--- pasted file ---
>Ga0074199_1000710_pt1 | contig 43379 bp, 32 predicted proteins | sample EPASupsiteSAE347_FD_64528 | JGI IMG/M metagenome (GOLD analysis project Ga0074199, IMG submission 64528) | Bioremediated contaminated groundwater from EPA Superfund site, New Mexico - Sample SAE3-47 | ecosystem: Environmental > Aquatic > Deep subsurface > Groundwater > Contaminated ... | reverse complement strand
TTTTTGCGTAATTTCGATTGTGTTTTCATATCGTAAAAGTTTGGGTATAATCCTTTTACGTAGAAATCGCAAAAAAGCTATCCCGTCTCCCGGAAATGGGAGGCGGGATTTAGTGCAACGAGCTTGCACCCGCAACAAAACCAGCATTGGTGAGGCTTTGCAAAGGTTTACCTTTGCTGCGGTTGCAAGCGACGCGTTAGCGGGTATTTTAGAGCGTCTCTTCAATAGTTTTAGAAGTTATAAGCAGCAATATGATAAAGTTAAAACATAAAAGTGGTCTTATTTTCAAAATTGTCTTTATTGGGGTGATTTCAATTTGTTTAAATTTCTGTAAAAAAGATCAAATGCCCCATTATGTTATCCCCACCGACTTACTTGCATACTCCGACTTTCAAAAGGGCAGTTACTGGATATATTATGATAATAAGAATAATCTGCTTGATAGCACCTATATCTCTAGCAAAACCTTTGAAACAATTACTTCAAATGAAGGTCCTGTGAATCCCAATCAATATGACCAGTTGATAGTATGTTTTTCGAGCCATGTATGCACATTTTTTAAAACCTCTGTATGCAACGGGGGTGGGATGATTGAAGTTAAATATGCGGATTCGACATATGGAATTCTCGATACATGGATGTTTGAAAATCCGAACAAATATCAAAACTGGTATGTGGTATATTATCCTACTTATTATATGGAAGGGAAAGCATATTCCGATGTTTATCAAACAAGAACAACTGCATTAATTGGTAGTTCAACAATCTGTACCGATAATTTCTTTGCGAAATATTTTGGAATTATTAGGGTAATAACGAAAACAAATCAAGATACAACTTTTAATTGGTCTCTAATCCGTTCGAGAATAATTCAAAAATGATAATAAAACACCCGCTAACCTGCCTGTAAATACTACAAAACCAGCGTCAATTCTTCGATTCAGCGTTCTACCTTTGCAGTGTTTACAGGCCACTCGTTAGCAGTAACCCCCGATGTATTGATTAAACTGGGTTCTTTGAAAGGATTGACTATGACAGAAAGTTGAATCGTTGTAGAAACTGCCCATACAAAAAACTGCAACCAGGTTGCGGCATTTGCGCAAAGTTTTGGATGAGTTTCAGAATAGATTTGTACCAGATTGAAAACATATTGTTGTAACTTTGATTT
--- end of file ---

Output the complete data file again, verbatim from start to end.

>Ga0074199_1000710_pt1 | contig 43379 bp, 32 predicted proteins | sample EPASupsiteSAE347_FD_64528 | JGI IMG/M metagenome (GOLD analysis project Ga0074199, IMG submission 64528) | Bioremediated contaminated groundwater from EPA Superfund site, New Mexico - Sample SAE3-47 | ecosystem: Environmental > Aquatic > Deep subsurface > Groundwater > Contaminated ... | reverse complement strand
TTTTTGCGTAATTTCGATTGTGTTTTCATATCGTAAAAGTTTGGGTATAATCCTTTTACGTAGAAATCGCAAAAAAGCTATCCCGTCTCCCGGAAATGGGAGGCGGGATTTAGTGCAACGAGCTTGCACCCGCAACAAAACCAGCATTGGTGAGGCTTTGCAAAGGTTTACCTTTGCTGCGGTTGCAAGCGACGCGTTAGCGGGTATTTTAGAGCGTCTCTTCAATAGTTTTAGAAGTTATAAGCAGCAATATGATAAAGTTAAAACATAAAAGTGGTCTTATTTTCAAAATTGTCTTTATTGGGGTGATTTCAATTTGTTTAAATTTCTGTAAAAAAGATCAAATGCCCCATTATGTTATCCCCACCGACTTACTTGCATACTCCGACTTTCAAAAGGGCAGTTACTGGATATATTATGATAATAAGAATAATCTGCTTGATAGCACCTATATCTCTAGCAAAACCTTTGAAACAATTACTTCAAATGAAGGTCCTGTGAATCCCAATCAATATGACCAGTTGATAGTATGTTTTTCGAGCCATGTATGCACATTTTTTAAAACCTCTGTATGCAACGGGGGTGGGATGATTGAAGTTAAATATGCGGATTCGACATATGGAATTCTCGATACATGGATGTTTGAAAATCCGAACAAATATCAAAACTGGTATGTGGTATATTATCCTACTTATTATATGGAAGGGAAAGCATATTCCGATGTTTATCAAACAAGAACAACTGCATTAATTGGTAGTTCAACAATCTGTACCGATAATTTCTTTGCGAAATATTTTGGAATTATTAGGGTAATAACGAAAACAAATCAAGATACAACTTTTAATTGGTCTCTAATCCGTTCGAGAATAATTCAAAAATGATAATAAAACACCCGCTAACCTGCCTGTAAATACTACAAAACCAGCGTCAATTCTTCGATTCAGCGTTCTACCTTTGCAGTGTTTACAGGCCACTCGTTAGCAGTAACCCCCGATGTATTGATTAAACTGGGTTCTTTGAAAGGATTGACTATGACAGAAAGTTGAATCGTTGTAGAAACTGCCCATACAAAAAACTGCAACCAGGTTGCGGCATTTGCGCAAAGTTTTGGATGAGTTTCAGAATAGATTTGTACCAGATTGAAAACATATTGTTGTAACTTTGATTT